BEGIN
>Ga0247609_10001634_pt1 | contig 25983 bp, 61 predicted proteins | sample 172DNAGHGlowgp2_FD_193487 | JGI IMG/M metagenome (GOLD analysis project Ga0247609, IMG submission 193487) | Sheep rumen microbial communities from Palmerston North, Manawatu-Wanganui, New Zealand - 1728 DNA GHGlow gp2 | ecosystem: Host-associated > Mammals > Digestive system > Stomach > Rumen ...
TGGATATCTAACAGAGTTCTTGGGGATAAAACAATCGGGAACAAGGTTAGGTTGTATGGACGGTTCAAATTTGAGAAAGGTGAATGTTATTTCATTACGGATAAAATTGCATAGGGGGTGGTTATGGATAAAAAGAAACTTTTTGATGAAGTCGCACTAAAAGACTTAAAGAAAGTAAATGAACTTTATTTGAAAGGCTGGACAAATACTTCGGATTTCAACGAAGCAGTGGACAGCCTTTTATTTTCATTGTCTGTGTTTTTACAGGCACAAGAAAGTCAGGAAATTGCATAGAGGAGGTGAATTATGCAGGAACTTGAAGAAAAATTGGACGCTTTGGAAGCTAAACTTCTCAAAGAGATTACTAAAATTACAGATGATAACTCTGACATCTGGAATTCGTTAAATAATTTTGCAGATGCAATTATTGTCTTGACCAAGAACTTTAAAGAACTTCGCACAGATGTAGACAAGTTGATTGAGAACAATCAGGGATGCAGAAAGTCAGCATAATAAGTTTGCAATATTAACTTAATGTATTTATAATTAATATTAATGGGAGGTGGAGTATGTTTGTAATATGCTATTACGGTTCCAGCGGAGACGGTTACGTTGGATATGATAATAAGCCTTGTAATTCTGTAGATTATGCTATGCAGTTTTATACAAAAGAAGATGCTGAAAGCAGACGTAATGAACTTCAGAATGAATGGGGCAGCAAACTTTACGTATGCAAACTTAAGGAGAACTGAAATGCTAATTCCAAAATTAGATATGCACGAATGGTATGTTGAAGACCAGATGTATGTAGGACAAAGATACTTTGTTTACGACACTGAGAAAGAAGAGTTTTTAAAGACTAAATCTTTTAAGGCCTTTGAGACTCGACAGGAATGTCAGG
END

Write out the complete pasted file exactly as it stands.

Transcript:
>Ga0247609_10001634_pt1 | contig 25983 bp, 61 predicted proteins | sample 172DNAGHGlowgp2_FD_193487 | JGI IMG/M metagenome (GOLD analysis project Ga0247609, IMG submission 193487) | Sheep rumen microbial communities from Palmerston North, Manawatu-Wanganui, New Zealand - 1728 DNA GHGlow gp2 | ecosystem: Host-associated > Mammals > Digestive system > Stomach > Rumen ...
TGGATATCTAACAGAGTTCTTGGGGATAAAACAATCGGGAACAAGGTTAGGTTGTATGGACGGTTCAAATTTGAGAAAGGTGAATGTTATTTCATTACGGATAAAATTGCATAGGGGGTGGTTATGGATAAAAAGAAACTTTTTGATGAAGTCGCACTAAAAGACTTAAAGAAAGTAAATGAACTTTATTTGAAAGGCTGGACAAATACTTCGGATTTCAACGAAGCAGTGGACAGCCTTTTATTTTCATTGTCTGTGTTTTTACAGGCACAAGAAAGTCAGGAAATTGCATAGAGGAGGTGAATTATGCAGGAACTTGAAGAAAAATTGGACGCTTTGGAAGCTAAACTTCTCAAAGAGATTACTAAAATTACAGATGATAACTCTGACATCTGGAATTCGTTAAATAATTTTGCAGATGCAATTATTGTCTTGACCAAGAACTTTAAAGAACTTCGCACAGATGTAGACAAGTTGATTGAGAACAATCAGGGATGCAGAAAGTCAGCATAATAAGTTTGCAATATTAACTTAATGTATTTATAATTAATATTAATGGGAGGTGGAGTATGTTTGTAATATGCTATTACGGTTCCAGCGGAGACGGTTACGTTGGATATGATAATAAGCCTTGTAATTCTGTAGATTATGCTATGCAGTTTTATACAAAAGAAGATGCTGAAAGCAGACGTAATGAACTTCAGAATGAATGGGGCAGCAAACTTTACGTATGCAAACTTAAGGAGAACTGAAATGCTAATTCCAAAATTAGATATGCACGAATGGTATGTTGAAGACCAGATGTATGTAGGACAAAGATACTTTGTTTACGACACTGAGAAAGAAGAGTTTTTAAAGACTAAATCTTTTAAGGCCTTTGAGACTCGACAGGAATGTCAGG